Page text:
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Study warns EPA regulations could raise gasoline price

Hydrocarbon Engineering,

A new study has stated that upcoming EPA requirements could raise the cost of manufacturing gasoline, lead to the closing of domestic refineries, and force the US to double its gasoline imports, while causing increased carbon dioxide emissions.

‘The new EPA requirements could be devastating to consumers and communities across the nation,’ said Bob Greco, API’s group director of downstream operations. ‘Consumers would be hurt by the increased cost of fuel projected by the study, and the closing of refineries could put local economies at risk, meaning there would be fewer jobs. In addition, we would be forced to rely even more on foreign fuel supplies, and that can only weaken our nation’s economy and national security.’

The new study, conducted by energy consulting firm Baker & O’Brien for API, examines the potential costs of EPA’s ‘Tier 3’ fuel standard for gasoline blends, which could be proposed at the end of the year.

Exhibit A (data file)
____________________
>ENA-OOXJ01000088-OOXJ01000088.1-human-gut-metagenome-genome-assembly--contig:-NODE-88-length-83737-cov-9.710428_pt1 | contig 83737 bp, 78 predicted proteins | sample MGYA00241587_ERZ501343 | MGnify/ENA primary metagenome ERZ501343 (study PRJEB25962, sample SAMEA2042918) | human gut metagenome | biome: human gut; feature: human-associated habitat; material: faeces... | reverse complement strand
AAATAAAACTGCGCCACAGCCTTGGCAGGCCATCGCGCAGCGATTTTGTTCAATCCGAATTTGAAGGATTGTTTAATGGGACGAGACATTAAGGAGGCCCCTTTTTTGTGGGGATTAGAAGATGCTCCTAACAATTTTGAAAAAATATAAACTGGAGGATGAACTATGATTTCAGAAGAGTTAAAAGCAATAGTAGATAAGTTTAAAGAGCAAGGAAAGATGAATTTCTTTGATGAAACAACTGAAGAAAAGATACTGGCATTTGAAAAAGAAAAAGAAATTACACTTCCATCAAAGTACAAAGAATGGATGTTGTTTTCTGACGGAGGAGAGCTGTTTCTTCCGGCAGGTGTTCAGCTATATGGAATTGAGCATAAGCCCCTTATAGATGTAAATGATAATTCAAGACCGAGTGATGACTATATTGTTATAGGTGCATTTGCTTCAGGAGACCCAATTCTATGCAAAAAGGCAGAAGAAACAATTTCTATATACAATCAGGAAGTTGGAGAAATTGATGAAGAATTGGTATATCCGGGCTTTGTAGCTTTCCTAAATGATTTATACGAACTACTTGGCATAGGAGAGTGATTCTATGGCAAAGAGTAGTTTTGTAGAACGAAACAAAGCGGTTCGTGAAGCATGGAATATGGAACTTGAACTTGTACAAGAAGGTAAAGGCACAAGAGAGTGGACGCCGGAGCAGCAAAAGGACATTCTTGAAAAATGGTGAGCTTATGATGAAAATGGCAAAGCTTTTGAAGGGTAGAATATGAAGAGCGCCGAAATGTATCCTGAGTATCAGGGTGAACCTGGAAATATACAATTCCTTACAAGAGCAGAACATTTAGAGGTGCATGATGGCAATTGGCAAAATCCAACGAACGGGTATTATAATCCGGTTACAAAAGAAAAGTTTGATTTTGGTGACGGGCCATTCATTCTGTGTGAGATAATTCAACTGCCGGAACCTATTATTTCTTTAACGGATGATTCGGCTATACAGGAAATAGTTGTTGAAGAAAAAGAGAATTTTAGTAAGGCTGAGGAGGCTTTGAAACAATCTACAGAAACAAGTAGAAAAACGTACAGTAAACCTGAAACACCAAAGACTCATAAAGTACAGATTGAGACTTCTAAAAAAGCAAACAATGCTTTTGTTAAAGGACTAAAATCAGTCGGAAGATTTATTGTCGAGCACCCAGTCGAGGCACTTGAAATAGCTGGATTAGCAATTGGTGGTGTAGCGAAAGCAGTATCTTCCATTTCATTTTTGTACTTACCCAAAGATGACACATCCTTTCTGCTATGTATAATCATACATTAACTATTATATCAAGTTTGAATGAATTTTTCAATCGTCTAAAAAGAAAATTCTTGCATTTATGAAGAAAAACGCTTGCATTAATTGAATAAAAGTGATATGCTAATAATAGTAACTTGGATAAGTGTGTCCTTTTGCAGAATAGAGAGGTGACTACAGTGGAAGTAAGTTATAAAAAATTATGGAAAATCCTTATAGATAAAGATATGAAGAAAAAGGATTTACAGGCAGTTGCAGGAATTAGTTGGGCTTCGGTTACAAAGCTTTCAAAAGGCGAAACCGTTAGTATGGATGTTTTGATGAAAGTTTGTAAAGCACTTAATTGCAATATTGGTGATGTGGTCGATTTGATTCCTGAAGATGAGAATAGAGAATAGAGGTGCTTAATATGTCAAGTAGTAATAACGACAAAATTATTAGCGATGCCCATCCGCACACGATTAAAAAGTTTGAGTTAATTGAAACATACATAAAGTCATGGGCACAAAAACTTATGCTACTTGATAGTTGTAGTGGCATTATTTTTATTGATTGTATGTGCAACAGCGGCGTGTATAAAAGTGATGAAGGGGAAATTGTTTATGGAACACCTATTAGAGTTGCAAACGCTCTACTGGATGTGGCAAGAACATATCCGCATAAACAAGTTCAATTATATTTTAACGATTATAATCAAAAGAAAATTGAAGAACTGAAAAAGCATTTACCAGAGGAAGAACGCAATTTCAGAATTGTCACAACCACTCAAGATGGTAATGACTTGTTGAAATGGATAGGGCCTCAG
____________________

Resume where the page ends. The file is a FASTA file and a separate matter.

The study determined that the new requirements could boost the cost of making gasoline by up to 25 cents per gallon and could force the closure of up to seven US refineries. The study also predicted that the regulations could drive up carbon dioxide emissions by up to 7.4 million tons a year because of the increased energy needed to manufacture the new fuel blend.

‘These regulations don’t make sense environmentally or economically,’ said National Petrochemical & Refiners Association President Charles T. Drevna. ‘The proposal would increase greenhouse gas emissions, hurt American consumers by adding billions of dollars to the cost of manufacturing gasoline, hurt communities and workers by threatening to put some fuel manufacturing plants out of business, and weaken America’s economic and national security.’

EPA cites new ozone NAAQS requirements as one of the reasons for the new gasoline requirements, but Greco pointed out that new, out of cycle ozone requirements ‘would clearly harm job creation and economic growth, all at a time when air quality continues to improve under the existing standards.’

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